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Tag: Ruby (page 2 of 2)

Programmers should study a little economics

So the big news on Twitter among Ruby programmers is that the “hashrocket” operator has been deprecated. For those of you who aren’t Ruby programmers, here’s what that means. If you want to declare a hash literal in Ruby, right now you can do it like this:

my_hash = { :foo => "1", :bar => "2" }

Also, many methods accept hash literals as an argument, so you can do things like this:

url_for :controller => 'posts', :action => 'index'

At some point, that notation will be unsupported, and hash literals will have to declared in a different way.

When the version of Ruby is released that doesn’t support this notation, it will be incompatible with a massive amount of Ruby code. My advice to the Ruby developers would be not to do it. I don’t know what the rationale is for removing it, but the result is going to be lots and lots of servers that are simply never upgraded to that version of Ruby.

They should take a lesson from the PHP people. The migration from PHP 4 to PHP 5 has taken forever as a result of much smaller incompatibilities than this one.

Economics tells us that we have to be careful about the incentives that result from our actions. Removing the hashrocket operator creates a strong incentive to leave the Ruby upgrade path.

Update: Sometimes rumors on Twitter are just rumors on Twitter. I don’t see any mention of deprecating the => operator in the Ruby Subversion repository.

Links from January 25th

Links from January 24th

Rails and Rack and Metal

I make pessimistic pronouncements about Ruby and suddenly interesting things turn up.

What’s Ruby’s future?

I’ve had a blog post about Ruby sort of simmering on the back burner, but I haven’t written it because I don’t really feel qualified enough to substantiate the case that I wanted to make. As so often happens, somebody else has beaten me to the punch and written something much like I had in mind.

In this case, it’s KirinDave, who explains his suspicion that Ruby is a soft of dead end. There’s a funny thing about programming languages. They’re some of the only pieces of software that really seem to eventually be finished. Perl has seemed finished for a long time. I suspect that Python may be finished. C has been finished forever. Ruby, at times, seems over but not finished, if you get my meaning.

On the other hand, I find programming in Ruby enjoyable and educational, so it’s not like I’m looking to give up. It’s just that even after a couple of years of doing it, I still feel like we’re dating rather than married.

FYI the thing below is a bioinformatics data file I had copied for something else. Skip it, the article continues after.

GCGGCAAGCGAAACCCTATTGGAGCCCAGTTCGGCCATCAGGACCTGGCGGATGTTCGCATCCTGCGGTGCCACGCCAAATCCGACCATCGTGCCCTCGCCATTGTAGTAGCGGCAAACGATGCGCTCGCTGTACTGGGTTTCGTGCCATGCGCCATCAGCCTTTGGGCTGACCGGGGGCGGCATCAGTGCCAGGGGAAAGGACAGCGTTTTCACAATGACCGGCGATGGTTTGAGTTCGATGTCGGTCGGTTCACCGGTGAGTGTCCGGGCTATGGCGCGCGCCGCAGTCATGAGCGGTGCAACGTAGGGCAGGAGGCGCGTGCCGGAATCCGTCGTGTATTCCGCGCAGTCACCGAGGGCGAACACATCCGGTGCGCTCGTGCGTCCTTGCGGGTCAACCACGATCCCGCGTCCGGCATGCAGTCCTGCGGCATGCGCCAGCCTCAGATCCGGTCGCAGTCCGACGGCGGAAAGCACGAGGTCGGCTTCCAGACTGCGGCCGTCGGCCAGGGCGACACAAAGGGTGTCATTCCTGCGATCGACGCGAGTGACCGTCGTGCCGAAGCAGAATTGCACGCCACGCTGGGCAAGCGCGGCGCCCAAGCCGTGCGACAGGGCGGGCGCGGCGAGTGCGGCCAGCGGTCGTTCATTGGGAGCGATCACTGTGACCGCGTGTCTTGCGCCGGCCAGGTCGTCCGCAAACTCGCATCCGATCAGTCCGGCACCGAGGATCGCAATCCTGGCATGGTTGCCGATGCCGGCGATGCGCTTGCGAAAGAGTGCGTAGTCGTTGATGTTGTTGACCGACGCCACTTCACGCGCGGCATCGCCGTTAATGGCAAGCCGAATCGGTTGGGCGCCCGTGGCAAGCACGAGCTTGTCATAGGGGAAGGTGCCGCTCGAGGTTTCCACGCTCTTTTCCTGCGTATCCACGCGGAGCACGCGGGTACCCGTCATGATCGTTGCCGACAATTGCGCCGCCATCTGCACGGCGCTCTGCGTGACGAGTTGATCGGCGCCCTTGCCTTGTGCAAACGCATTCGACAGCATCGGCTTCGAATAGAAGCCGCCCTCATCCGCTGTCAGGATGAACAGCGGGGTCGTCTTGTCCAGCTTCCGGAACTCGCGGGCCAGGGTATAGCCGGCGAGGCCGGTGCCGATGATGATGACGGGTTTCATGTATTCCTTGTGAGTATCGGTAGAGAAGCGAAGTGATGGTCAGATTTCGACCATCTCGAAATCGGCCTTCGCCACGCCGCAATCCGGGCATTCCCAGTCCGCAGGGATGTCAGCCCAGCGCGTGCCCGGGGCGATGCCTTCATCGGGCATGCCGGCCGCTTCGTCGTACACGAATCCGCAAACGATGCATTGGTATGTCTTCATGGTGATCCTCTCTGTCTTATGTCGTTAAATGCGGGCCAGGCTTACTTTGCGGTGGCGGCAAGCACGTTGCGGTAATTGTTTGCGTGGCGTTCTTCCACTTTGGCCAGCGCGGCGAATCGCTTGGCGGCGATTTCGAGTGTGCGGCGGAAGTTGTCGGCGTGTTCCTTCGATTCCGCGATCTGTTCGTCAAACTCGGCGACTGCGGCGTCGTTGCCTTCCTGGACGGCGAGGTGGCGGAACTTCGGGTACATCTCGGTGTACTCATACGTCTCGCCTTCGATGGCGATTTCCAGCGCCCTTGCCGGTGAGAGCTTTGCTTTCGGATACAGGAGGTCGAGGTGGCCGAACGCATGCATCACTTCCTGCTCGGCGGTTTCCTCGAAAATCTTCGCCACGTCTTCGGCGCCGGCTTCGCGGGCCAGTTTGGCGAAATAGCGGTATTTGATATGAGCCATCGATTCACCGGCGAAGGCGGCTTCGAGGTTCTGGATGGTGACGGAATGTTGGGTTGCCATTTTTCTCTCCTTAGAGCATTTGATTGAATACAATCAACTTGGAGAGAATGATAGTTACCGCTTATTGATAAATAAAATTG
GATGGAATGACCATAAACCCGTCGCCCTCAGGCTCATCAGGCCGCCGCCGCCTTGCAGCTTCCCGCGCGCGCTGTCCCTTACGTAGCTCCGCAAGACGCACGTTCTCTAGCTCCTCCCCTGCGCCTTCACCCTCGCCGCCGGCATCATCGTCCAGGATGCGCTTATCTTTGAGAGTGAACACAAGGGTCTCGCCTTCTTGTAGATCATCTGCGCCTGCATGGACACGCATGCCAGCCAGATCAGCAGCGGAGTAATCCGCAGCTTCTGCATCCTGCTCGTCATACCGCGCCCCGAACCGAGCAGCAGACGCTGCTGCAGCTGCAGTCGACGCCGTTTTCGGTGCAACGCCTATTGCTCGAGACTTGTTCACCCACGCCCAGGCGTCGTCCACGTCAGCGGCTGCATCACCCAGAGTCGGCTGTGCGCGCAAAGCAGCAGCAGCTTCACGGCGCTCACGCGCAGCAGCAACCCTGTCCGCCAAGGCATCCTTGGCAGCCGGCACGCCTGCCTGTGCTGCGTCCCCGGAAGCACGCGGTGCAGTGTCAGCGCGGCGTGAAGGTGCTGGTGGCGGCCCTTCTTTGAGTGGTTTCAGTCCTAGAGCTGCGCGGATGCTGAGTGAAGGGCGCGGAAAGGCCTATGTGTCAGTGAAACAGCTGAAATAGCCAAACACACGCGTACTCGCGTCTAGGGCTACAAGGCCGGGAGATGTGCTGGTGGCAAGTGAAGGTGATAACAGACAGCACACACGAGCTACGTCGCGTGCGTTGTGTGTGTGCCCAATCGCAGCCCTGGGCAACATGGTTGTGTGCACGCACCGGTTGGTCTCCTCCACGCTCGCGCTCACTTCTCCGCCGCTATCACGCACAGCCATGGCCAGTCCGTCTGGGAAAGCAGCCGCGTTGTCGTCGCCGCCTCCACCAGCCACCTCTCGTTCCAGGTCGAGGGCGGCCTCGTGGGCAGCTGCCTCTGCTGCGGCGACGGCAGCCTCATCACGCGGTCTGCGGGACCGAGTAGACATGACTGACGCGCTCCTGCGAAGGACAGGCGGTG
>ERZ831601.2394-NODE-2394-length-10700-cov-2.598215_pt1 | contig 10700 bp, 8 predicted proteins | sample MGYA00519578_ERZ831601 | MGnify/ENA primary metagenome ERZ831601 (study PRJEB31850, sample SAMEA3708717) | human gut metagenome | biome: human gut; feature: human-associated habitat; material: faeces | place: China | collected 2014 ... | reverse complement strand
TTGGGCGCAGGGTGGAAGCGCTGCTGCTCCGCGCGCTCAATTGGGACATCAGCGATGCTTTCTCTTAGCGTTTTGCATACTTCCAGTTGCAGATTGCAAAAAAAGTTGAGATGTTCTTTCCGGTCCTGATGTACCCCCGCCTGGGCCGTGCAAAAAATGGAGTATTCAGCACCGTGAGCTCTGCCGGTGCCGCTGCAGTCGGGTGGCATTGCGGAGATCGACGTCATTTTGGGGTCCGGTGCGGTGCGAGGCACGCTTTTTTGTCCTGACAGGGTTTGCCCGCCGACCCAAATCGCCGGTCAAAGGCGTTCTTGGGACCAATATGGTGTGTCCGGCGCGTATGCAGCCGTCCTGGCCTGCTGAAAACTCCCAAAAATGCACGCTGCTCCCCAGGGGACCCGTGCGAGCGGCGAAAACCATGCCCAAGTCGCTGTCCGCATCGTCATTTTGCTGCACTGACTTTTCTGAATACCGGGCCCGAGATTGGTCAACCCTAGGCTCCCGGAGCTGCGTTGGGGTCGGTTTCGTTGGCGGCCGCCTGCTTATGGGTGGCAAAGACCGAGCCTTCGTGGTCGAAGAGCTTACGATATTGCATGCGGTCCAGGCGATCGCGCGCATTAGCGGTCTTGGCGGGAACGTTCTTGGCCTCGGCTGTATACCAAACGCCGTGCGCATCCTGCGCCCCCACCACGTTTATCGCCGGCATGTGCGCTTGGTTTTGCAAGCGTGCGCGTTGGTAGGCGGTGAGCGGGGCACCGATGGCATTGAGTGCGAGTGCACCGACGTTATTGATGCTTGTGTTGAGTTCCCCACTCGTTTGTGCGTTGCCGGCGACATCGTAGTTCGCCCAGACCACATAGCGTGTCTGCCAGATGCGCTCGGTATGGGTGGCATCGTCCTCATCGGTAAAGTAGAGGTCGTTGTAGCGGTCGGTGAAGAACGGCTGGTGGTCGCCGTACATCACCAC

Ruby Gems as an attack vector

Tim Bray warns of the dangers of Ruby Gems as an attack vector. The risk is that basically anyone can create a Gem and make it available using the gem installer.

I’ll say that this is why real systems administrators detest the various packaging schemes that scripting languages offer. It’s generally a much better practice to manage libraries through the operating system’s centralized packaging system — Red Hat’s RPM, FreeBSD Ports, Debian/Ubuntu’s APT, and so forth. Administrators who want to go beyond the vendor-approved repositories for packages are free to do so, but packages from the vendor list can be installed with relative confidence.

Who knows what to expect from packages from CPAN, PEAR, RubyForge, and the like? (This also ties into my longer argument about why developers are the natural enemy of the systems administrator, but I’ll get into that some other time.)

Whitespace sensitivity

Armin Ronacher points out that in some aspects, Ruby is more sensitive to white space than Python. (Via Simon Willison.) What I can say with confidence is that I am more sensitive to white space than Python or Ruby, and I’ll also add that civilized developers adapt to the conventions of the language that they’re using. I guess what I’m saying is that arguments against Python or Ruby based on how they handle white space are fundamentally weak. In the end, they all seem to boil down to, “It doesn’t look enough like C for me to be comfortable.”

_why has a better hobby than me

_why the Lucky Stiff is working to compile Ruby into Python bytecode so he can run it using Google Application Engine. I’m just linking to this because it’s so damn cool.

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